(Adds detail, quotes)
HELSINKI Oct 6 The European Central Bank's
ultra-easy monetary policy of low interest rates and aggressive
bond buying is necessary to support the euro zone's economy, ECB
rate setter Erkki Liikanen said on Thursday.
Bond markets have been rattled by speculation the ECB might
reduce the pace of its bond purchases, currently at 80 billion
euros ($89.54 billion) per month, although the central bank says
that has not been discussed by its policymakers.
Governing Council member and Finnish central bank governor
Liikanen said the ECB's policy was needed and concerns that it
is fuelling asset-price bubbles and squeezing bank profits in
some regions should be tackled by other means.
"In order to support the economy and bring inflation back to
its target, (the) monetary policy stance has been
accommodative," the Finnish central bank's governor said at an
event. "This is the backdrop against which the current low
interest rates and the use of unconventional monetary policy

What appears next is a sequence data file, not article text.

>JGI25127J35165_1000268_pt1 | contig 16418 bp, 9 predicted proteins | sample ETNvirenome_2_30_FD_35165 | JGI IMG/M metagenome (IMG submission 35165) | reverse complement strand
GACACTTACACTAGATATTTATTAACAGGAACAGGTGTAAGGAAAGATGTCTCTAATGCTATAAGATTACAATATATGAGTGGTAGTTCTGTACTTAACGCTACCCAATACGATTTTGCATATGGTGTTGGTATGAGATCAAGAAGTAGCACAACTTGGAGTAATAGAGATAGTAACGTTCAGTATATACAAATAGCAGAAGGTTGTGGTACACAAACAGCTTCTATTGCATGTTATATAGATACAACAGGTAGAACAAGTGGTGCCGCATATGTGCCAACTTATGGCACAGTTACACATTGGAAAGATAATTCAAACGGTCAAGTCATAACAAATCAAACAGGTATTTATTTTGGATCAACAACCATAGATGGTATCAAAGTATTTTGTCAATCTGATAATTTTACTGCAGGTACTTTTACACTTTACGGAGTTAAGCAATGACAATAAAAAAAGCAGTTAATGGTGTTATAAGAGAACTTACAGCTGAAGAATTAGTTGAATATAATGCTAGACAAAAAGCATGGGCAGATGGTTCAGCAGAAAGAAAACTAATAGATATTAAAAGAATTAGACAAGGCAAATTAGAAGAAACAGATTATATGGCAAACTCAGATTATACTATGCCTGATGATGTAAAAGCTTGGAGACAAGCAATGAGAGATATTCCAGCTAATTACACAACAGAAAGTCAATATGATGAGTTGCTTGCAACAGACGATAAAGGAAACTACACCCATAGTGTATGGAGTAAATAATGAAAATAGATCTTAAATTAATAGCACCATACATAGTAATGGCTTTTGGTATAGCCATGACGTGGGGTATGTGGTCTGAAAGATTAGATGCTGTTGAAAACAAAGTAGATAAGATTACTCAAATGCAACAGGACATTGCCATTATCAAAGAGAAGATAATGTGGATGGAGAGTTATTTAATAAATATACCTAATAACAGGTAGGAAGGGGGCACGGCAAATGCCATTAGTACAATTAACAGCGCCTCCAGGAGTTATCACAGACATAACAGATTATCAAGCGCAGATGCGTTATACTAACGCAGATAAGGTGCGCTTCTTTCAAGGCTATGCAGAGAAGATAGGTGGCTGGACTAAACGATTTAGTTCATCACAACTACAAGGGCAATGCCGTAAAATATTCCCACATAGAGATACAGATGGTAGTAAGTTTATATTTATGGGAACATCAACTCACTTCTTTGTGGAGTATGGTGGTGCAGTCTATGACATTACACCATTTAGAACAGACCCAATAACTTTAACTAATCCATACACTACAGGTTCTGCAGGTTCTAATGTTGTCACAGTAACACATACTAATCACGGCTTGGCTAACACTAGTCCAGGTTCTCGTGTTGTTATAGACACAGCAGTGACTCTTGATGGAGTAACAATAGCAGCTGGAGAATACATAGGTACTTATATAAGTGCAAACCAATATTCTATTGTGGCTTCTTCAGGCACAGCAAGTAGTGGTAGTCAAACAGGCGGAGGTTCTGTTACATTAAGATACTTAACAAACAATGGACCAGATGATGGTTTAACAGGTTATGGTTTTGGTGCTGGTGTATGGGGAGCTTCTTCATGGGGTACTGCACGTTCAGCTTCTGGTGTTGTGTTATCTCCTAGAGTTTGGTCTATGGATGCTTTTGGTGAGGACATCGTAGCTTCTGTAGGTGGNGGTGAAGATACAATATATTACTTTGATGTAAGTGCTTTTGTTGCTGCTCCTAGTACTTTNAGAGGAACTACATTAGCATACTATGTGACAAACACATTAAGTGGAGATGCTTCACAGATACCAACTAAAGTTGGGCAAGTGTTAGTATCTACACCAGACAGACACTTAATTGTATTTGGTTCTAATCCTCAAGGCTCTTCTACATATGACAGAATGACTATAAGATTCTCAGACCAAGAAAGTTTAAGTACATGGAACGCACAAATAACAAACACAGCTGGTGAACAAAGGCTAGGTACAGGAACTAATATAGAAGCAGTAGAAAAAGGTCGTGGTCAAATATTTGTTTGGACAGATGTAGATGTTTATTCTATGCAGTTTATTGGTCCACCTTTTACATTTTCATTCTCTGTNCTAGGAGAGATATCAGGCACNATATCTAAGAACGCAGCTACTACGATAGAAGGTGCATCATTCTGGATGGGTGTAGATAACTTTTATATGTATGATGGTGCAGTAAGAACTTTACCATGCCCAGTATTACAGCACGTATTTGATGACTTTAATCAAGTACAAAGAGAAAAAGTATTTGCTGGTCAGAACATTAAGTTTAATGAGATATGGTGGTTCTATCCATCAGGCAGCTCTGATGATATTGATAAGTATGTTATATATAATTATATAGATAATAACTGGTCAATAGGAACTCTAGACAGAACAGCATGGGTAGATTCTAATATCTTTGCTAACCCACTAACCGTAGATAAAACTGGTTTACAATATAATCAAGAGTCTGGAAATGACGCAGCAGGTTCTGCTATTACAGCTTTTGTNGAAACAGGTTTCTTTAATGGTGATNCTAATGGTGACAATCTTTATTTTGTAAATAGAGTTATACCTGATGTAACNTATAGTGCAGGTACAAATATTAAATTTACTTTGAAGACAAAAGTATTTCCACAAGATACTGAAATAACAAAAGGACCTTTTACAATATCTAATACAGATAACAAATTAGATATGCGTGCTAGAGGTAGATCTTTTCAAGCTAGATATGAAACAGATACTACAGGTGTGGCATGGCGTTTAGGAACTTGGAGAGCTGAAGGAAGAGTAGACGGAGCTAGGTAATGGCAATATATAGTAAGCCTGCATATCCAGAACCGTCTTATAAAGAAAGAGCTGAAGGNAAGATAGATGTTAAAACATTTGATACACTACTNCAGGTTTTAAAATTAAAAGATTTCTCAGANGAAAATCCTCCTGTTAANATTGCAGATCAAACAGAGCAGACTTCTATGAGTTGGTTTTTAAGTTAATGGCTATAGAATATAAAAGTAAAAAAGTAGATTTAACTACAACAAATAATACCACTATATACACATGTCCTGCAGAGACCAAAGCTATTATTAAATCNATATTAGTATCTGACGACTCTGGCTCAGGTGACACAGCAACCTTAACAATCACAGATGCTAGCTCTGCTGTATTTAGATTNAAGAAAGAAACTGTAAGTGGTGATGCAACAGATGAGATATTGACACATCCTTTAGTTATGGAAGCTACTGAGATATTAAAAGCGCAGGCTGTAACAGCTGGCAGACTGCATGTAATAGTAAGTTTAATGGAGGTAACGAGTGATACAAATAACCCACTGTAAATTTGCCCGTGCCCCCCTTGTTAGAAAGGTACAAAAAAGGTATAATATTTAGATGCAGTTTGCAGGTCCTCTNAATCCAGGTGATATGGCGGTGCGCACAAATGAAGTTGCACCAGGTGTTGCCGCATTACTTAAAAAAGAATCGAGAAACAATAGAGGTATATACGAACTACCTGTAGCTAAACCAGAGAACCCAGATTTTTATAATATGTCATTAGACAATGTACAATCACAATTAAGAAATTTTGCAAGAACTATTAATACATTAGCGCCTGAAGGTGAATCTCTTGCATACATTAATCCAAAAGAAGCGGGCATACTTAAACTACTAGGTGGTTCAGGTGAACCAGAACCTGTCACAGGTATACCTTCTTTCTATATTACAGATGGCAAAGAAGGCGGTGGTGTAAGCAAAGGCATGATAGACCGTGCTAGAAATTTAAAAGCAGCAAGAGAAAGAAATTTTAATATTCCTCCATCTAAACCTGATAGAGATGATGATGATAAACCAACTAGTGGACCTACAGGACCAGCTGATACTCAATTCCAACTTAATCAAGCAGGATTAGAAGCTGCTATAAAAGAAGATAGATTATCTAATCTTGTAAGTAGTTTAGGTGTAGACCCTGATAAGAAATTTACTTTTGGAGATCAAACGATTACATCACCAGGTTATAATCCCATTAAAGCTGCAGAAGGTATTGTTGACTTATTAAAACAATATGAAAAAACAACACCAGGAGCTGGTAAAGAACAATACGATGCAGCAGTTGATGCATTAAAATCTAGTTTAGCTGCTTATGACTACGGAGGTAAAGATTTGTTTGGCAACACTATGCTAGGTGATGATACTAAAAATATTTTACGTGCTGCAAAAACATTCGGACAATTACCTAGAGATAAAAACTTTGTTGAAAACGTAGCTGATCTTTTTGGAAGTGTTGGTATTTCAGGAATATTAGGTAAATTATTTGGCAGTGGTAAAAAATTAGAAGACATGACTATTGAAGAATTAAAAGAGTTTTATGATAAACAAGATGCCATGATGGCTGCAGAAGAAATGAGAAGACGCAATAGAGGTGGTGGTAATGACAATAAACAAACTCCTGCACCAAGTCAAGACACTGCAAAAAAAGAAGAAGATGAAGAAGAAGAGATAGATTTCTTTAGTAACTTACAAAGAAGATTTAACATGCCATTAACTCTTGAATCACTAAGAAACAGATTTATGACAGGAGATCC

measures are necessary."
Finland's economy has been in the doldrums for the past
decade, hit by a series of factors including the decline of
Nokia's former phone business, a recession in
neighbouring Russia and high labour costs.
The ECB has said its bond purchases are set to continue at
least until March 2017 and the bank is looking at ways to ensure
they can carry on smoothly amid concerns about a scarcity of
bonds to buy in Germany and other countries.
Liikanen acknowledged that ECB bond buying was pushing
investors to seek returns elsewhere, potentially inflating the
prices of some assets, but argued that any excess should be
tackled through specific "macro-prudential" measures.
These include typically include limits on mortgage lending,
aimed at avoiding property bubbles, and restrictions on how much
risk financial institutions can take on.
"Macroprudential tools are the key policy instruments in
this regard," Liikanen said.
Echoing recent comments by senior ECB board members,
Liikanen noted that bank margins were suffering as a result of
the ECB's low interest rates, but said it was the lenders' job
to adapt to the new reality.
"Low rates support the real economy... which directly
supports banks' profits," Liikanen said. "It is also up to banks
themselves to adjust their business models to maintain their
profitability in the changing environment."
($1 = 0.8935 euros)
(Reporting by Jussi Rosendahl; Writing by Francesco Canepa in
Frankfurt; Editing by Catherine Evans)